by Alfred Perceval Graves (1846 - 1931)

Colleen Oge Asthore
Language: English 
When I marched away to war,
How you kissed me o'er and o'er:
  Weeping, pressed me;
  Sobbing, blessed me;
Colleen, colleen oge asthore.

I was wounded, wounded sore,
Dead, your father falsely swore;
  Mad to harry
  You to marry
One with miser-gold in store.

Ah! but when you dreamed me dead,
Forth you flew a wildered maid:
  Ever grieving,
  Ever weaving
Willow, willow for your head.

"Nay, he lives," your mother said,
But you only shook your head;
  "Why deceive me?
  Ah! believe me,
Mother, mother, he is dead."

So you pined and pined away,
Till, when in the winter grey
  Home I hasted,
  Wan and wasted,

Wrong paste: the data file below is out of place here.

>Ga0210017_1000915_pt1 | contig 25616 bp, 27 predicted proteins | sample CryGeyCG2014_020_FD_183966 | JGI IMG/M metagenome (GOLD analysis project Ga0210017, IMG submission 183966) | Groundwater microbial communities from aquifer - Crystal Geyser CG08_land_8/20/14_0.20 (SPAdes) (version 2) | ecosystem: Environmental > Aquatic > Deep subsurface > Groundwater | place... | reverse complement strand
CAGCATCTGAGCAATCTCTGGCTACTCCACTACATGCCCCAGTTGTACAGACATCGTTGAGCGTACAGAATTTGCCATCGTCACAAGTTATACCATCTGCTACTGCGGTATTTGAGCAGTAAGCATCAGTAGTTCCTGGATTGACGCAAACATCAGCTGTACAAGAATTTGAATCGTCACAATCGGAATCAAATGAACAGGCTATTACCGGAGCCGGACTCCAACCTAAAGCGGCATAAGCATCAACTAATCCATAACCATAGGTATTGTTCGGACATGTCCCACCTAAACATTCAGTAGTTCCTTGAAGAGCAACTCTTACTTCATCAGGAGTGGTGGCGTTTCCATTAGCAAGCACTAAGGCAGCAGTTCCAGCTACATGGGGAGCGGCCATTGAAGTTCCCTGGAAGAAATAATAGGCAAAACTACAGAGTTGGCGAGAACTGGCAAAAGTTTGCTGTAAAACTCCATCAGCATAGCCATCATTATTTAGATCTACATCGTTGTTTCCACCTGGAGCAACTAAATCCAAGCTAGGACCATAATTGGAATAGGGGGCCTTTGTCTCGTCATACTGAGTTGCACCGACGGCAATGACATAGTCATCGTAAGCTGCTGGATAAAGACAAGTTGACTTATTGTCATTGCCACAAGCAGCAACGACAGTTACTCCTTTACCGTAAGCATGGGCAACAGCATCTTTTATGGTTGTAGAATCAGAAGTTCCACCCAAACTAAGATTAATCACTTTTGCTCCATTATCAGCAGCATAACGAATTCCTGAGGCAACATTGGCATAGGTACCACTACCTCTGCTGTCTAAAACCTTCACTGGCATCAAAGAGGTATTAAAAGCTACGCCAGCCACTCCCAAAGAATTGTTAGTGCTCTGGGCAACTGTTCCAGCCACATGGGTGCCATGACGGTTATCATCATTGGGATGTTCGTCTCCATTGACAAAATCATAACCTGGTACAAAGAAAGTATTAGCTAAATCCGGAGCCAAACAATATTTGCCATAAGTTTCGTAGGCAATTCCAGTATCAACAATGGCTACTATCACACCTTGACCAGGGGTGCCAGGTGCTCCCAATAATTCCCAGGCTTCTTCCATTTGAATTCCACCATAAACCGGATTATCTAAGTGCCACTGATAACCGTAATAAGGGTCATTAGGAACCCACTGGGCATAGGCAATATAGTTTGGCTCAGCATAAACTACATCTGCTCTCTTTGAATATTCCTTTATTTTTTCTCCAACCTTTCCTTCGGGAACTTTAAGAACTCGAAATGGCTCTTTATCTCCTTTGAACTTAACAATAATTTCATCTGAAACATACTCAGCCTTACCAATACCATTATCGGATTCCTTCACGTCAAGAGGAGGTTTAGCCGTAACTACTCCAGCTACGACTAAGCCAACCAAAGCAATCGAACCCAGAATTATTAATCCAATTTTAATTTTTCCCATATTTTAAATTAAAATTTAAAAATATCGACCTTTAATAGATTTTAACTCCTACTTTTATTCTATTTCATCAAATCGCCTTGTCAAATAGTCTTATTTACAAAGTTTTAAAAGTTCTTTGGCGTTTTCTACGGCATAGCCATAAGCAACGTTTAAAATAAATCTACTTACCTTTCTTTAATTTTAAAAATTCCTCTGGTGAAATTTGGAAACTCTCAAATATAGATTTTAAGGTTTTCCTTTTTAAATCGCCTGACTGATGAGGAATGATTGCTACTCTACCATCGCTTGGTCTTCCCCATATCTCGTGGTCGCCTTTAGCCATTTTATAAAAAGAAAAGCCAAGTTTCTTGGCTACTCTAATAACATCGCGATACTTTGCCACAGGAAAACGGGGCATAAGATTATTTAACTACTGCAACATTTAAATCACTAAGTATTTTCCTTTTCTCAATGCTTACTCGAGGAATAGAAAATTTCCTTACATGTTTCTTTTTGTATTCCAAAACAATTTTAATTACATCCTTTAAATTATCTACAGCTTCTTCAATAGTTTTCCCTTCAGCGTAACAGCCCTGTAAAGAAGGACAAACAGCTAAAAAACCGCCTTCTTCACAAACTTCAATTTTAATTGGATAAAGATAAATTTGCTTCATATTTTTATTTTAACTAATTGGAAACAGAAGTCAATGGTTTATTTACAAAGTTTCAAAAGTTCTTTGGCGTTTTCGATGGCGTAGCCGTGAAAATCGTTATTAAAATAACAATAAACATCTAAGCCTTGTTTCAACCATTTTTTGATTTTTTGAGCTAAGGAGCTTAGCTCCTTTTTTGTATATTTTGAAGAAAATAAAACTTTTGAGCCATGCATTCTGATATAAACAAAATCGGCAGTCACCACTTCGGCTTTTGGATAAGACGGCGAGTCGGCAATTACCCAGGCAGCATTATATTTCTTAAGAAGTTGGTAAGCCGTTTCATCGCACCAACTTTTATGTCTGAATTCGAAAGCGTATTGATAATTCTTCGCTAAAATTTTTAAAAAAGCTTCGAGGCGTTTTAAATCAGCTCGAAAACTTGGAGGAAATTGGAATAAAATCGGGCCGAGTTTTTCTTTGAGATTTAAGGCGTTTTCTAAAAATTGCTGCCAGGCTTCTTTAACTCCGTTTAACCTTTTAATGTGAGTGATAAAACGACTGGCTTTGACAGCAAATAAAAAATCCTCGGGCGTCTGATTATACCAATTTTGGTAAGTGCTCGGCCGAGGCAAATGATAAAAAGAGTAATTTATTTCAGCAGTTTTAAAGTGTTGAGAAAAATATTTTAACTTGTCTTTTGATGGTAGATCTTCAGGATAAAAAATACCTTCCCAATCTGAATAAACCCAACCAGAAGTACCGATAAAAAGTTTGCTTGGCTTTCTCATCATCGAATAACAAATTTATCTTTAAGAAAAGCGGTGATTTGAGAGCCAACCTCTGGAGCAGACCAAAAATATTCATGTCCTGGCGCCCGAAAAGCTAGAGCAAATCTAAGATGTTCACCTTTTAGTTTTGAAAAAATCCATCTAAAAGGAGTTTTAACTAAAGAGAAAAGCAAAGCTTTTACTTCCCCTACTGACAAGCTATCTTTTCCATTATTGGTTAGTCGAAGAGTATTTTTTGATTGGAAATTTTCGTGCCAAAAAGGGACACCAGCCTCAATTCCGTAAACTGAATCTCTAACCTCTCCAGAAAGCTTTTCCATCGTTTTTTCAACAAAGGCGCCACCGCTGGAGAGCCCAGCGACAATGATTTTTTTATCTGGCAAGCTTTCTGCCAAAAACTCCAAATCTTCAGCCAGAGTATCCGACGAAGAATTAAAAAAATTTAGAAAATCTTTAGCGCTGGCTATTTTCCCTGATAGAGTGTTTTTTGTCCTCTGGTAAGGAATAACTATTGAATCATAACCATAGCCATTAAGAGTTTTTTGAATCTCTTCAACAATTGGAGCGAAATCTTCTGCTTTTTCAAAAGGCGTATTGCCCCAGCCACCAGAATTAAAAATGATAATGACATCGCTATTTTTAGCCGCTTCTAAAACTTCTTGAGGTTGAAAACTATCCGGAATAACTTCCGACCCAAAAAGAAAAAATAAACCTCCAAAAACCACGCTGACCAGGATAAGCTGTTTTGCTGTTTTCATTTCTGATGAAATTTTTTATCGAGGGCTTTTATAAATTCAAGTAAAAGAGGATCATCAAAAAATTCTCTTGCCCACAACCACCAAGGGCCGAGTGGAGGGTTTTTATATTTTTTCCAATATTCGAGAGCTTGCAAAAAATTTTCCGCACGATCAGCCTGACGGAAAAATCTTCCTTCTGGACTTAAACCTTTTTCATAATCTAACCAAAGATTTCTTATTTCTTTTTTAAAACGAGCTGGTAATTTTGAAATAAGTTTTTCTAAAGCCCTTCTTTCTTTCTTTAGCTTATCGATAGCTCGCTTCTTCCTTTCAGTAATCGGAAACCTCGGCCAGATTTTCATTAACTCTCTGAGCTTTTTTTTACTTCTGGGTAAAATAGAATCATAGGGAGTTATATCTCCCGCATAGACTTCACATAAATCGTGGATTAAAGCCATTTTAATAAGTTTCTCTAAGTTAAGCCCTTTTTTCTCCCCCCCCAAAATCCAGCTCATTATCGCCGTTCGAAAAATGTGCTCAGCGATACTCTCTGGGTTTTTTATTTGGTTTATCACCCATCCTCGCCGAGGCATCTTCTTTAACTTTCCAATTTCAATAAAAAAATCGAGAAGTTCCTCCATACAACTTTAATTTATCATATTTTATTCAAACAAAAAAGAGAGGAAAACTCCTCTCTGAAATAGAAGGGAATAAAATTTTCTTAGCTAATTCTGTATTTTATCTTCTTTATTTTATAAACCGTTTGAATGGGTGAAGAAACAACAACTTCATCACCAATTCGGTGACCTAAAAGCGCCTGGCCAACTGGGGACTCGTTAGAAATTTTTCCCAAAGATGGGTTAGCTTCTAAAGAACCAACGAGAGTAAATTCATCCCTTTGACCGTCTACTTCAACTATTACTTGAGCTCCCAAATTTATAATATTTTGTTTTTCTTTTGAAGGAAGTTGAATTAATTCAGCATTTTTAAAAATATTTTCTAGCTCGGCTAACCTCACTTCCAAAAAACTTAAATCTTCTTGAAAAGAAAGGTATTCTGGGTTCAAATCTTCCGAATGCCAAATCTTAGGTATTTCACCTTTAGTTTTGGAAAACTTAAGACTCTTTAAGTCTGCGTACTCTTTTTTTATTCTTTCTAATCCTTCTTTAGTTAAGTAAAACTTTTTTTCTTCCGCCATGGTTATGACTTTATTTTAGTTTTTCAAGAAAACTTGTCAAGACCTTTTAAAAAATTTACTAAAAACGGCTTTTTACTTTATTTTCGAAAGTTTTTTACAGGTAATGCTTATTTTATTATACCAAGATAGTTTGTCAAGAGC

Colleen, colleen oge, you lay.

"Tis his lonesome ghost," you said,
"Come to call me to the dead;"
  "Nay, discover
  Your dear lover
Longing now at last to wed."

Then your cheek, so pale before,
With the rose of hope once more,
  Faintly, slowly,
  Brightly, wholly,
Blossomed, colleen oge asthore.

Till upon the chapel floor,
Side by side, we knelt and swore,
  Duty dearest,
  Love sincerest,
Colleen, colleen oge asthore.

Authorship

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Researcher for this text: Sharon Krebs [Guest Editor]

This text was added to the website: 2013-03-11
Line count: 40
Word count: 177